We’re just now heading to San Francisco, after traveling highway one along to Monterey. The late post is due to the lack of service as you travel between the Pacific and the Santa Monica mountains, essentially a 40 mile stretch of dead zone. The loss of LTE is hardly missed however as the coast is everything it’s hyped to be. The evidence of the ocean’s raw power is everywhere, the remnants of its destructive crusade against the coast seen as the battered shoreline of central California. A staggering amount of spires, caves, and pools populate the area, which can change from a sheer 150 foot drop to a gentle sloping beach in just a few minutes. The rocks were not only magnificent in construction, but also strikingly colorful. Kelp pools created areas of water painted a shade of deep red, contrasted by neon blue shallows and the kind of moss coverage that you always imagined would make an incredible bed. As I ventured out onto the rocks, a condor decided to ride the wind directly in front of, and subsequently right over me. 100% worth the stop, but get there earlier than ten a.m. or plan to come back tomorrow, because parking will be completely and totally nonexistent.
Continue reading Day 13 Road Updates: 2PM Pacific
The first thing you notice about Yosemite is the smell. You’ll travel for miles through the Sierras, narrowly avoiding car and cliffs alike, every so often spotting a hint of the valley along the road; a colossal boulder, a winding river chocked with granite, a patch of sequoias sticking out of a cliff at 30 degrees. The anticipation builds as much at the tension, the road would be amazing if it weren’t so terrifying, switchback hairpin turns on an 8% downhill grade, a fatal drop lying only feet away, waiting anxiously for you to make your one final mistake. Then, after your ears pop for the hundredth time, you level out. A magnificent shunt of granite juts out over the road, a natural tunnel heralding your arrival into the valley. You open the windows, craning your neck to see the trees that time forgot, ancient relics from the Cenozoic era; the Giant Sequoia, one of only 3 remaining species, stands almost 300 feet tall, and is responsible for the first and most notable aspect of Yosemite you will encounter. The smell.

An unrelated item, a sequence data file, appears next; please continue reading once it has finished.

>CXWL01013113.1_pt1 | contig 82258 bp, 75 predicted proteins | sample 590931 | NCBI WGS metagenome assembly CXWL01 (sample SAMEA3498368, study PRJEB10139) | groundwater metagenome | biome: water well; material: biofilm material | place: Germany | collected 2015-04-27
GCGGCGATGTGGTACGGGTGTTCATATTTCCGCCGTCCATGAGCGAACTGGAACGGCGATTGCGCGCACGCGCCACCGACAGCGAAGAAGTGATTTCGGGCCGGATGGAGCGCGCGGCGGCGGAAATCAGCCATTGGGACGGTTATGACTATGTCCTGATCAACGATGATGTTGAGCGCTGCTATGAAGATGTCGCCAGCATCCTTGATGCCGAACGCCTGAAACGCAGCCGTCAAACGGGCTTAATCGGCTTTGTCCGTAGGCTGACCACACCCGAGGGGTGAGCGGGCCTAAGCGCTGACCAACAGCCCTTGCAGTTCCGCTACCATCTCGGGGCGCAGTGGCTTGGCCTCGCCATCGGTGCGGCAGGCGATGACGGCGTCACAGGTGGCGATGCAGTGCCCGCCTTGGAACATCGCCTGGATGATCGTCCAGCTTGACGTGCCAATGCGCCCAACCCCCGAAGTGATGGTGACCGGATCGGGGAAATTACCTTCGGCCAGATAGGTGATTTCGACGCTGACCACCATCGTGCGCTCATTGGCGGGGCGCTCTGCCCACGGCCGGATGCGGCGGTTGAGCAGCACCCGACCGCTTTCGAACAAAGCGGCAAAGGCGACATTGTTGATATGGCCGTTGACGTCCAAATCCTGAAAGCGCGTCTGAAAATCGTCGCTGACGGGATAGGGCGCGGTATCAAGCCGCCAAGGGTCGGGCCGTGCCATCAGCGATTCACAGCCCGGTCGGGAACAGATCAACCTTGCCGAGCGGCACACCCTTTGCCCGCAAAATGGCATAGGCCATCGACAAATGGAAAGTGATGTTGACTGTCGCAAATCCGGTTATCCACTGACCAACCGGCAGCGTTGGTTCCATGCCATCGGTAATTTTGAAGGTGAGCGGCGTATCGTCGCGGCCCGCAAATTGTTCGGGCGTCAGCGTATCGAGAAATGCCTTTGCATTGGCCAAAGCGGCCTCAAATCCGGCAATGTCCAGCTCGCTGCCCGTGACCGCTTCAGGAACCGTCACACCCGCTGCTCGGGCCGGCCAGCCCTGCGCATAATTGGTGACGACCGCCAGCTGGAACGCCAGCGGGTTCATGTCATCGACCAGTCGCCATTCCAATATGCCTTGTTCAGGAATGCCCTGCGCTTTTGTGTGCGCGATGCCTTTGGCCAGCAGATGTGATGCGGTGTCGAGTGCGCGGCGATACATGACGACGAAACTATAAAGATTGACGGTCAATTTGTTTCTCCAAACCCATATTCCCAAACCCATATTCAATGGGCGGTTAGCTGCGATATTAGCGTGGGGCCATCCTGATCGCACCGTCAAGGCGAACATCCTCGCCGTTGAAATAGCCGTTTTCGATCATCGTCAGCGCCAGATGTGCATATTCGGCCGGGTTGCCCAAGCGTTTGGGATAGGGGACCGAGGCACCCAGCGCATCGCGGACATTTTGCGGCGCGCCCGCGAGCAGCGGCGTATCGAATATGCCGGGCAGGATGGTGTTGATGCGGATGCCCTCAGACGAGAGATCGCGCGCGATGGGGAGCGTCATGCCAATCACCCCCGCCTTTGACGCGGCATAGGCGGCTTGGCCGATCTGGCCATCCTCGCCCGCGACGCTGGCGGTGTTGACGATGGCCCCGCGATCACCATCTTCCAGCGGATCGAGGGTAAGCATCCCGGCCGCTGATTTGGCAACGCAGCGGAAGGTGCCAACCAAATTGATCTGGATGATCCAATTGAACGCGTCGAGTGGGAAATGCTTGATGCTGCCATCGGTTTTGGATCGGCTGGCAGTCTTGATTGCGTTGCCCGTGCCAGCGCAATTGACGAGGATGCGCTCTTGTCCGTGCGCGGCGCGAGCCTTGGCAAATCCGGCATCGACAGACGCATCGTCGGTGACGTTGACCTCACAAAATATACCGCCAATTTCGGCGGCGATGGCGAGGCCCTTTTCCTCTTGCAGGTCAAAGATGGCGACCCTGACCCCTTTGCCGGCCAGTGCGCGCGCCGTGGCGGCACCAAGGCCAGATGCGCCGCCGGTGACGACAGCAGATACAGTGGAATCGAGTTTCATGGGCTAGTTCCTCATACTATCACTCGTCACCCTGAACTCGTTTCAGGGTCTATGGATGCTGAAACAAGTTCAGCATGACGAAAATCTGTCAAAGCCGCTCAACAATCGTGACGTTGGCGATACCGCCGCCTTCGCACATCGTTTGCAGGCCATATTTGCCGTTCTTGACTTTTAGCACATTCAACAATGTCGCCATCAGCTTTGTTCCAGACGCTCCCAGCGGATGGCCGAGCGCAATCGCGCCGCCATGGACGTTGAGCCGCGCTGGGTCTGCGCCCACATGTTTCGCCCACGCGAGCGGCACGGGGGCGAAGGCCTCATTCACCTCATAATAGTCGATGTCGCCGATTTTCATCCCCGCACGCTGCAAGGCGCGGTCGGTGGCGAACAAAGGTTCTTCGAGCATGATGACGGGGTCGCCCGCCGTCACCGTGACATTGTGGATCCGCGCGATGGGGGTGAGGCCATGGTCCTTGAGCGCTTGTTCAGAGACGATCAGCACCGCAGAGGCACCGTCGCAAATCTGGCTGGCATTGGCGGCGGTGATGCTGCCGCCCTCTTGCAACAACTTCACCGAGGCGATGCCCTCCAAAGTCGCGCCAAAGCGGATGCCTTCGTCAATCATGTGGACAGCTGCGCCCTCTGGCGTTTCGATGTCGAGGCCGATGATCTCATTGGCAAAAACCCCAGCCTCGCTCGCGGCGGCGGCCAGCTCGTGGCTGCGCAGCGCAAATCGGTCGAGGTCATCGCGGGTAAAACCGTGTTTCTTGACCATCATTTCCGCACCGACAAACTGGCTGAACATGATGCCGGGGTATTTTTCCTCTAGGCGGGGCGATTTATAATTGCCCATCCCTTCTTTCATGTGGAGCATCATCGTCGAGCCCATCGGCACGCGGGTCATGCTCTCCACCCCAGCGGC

Continue reading Yosemite National Park
We’re blazing through Southern California on our way to Yosemite and the Madera Speedway. The sun had just risen over the mountains when we started about an hour ago, so naturally it’s now positioned to annihilate our entire field of vision. The traffic is treacherous, the 6+ lane highways are packed full, but somehow everybody still manages to be breaking the 65mph speed limit. About 15 minutes ago we stopped for the usual McDonald’s breakfast, incredibly clutch for anyone doing this journey, their breakfast is actually the best thing they offer. Back on track the the Yosemite Valley, we have a long journey through the heart of California ahead of us. More updates to come
Continue reading Day 12 Road Updates: 10AM Pacific